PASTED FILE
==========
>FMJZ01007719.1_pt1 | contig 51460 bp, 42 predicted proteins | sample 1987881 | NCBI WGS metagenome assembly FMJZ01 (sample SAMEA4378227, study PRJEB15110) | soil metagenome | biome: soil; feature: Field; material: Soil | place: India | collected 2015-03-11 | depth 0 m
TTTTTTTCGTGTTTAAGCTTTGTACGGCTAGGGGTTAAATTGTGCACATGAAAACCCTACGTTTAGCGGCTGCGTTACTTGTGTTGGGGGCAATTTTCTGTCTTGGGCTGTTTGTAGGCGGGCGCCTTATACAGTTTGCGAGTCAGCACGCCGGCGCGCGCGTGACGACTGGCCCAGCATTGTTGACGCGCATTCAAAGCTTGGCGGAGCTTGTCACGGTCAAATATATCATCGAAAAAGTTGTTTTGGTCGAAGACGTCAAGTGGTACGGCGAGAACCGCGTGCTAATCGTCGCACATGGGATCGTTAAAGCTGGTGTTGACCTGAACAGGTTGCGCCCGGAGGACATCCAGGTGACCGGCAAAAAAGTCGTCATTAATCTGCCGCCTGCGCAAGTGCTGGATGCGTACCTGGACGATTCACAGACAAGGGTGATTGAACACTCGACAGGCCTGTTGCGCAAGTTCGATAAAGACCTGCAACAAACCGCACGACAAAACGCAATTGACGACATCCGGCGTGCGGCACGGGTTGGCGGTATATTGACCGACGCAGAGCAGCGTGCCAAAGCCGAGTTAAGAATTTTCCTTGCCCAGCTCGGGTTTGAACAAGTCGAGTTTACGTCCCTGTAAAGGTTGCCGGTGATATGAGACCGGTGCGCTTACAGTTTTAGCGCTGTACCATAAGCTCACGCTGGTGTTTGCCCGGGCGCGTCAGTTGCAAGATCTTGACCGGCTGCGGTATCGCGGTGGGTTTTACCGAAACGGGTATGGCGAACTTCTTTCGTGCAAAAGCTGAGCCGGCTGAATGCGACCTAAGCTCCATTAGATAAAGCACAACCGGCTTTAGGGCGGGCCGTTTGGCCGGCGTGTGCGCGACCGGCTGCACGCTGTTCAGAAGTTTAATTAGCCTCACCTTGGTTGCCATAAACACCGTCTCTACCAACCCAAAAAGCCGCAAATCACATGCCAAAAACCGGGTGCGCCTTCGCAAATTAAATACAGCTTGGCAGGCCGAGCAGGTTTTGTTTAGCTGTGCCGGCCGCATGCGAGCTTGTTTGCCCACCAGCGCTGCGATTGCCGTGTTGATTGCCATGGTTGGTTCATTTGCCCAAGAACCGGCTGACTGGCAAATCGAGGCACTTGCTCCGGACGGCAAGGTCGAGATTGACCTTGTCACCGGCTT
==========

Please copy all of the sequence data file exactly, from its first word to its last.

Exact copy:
>FMJZ01007719.1_pt1 | contig 51460 bp, 42 predicted proteins | sample 1987881 | NCBI WGS metagenome assembly FMJZ01 (sample SAMEA4378227, study PRJEB15110) | soil metagenome | biome: soil; feature: Field; material: Soil | place: India | collected 2015-03-11 | depth 0 m
TTTTTTTCGTGTTTAAGCTTTGTACGGCTAGGGGTTAAATTGTGCACATGAAAACCCTACGTTTAGCGGCTGCGTTACTTGTGTTGGGGGCAATTTTCTGTCTTGGGCTGTTTGTAGGCGGGCGCCTTATACAGTTTGCGAGTCAGCACGCCGGCGCGCGCGTGACGACTGGCCCAGCATTGTTGACGCGCATTCAAAGCTTGGCGGAGCTTGTCACGGTCAAATATATCATCGAAAAAGTTGTTTTGGTCGAAGACGTCAAGTGGTACGGCGAGAACCGCGTGCTAATCGTCGCACATGGGATCGTTAAAGCTGGTGTTGACCTGAACAGGTTGCGCCCGGAGGACATCCAGGTGACCGGCAAAAAAGTCGTCATTAATCTGCCGCCTGCGCAAGTGCTGGATGCGTACCTGGACGATTCACAGACAAGGGTGATTGAACACTCGACAGGCCTGTTGCGCAAGTTCGATAAAGACCTGCAACAAACCGCACGACAAAACGCAATTGACGACATCCGGCGTGCGGCACGGGTTGGCGGTATATTGACCGACGCAGAGCAGCGTGCCAAAGCCGAGTTAAGAATTTTCCTTGCCCAGCTCGGGTTTGAACAAGTCGAGTTTACGTCCCTGTAAAGGTTGCCGGTGATATGAGACCGGTGCGCTTACAGTTTTAGCGCTGTACCATAAGCTCACGCTGGTGTTTGCCCGGGCGCGTCAGTTGCAAGATCTTGACCGGCTGCGGTATCGCGGTGGGTTTTACCGAAACGGGTATGGCGAACTTCTTTCGTGCAAAAGCTGAGCCGGCTGAATGCGACCTAAGCTCCATTAGATAAAGCACAACCGGCTTTAGGGCGGGCCGTTTGGCCGGCGTGTGCGCGACCGGCTGCACGCTGTTCAGAAGTTTAATTAGCCTCACCTTGGTTGCCATAAACACCGTCTCTACCAACCCAAAAAGCCGCAAATCACATGCCAAAAACCGGGTGCGCCTTCGCAAATTAAATACAGCTTGGCAGGCCGAGCAGGTTTTGTTTAGCTGTGCCGGCCGCATGCGAGCTTGTTTGCCCACCAGCGCTGCGATTGCCGTGTTGATTGCCATGGTTGGTTCATTTGCCCAAGAACCGGCTGACTGGCAAATCGAGGCACTTGCTCCGGACGGCAAGGTCGAGATTGACCTTGTCACCGGCTT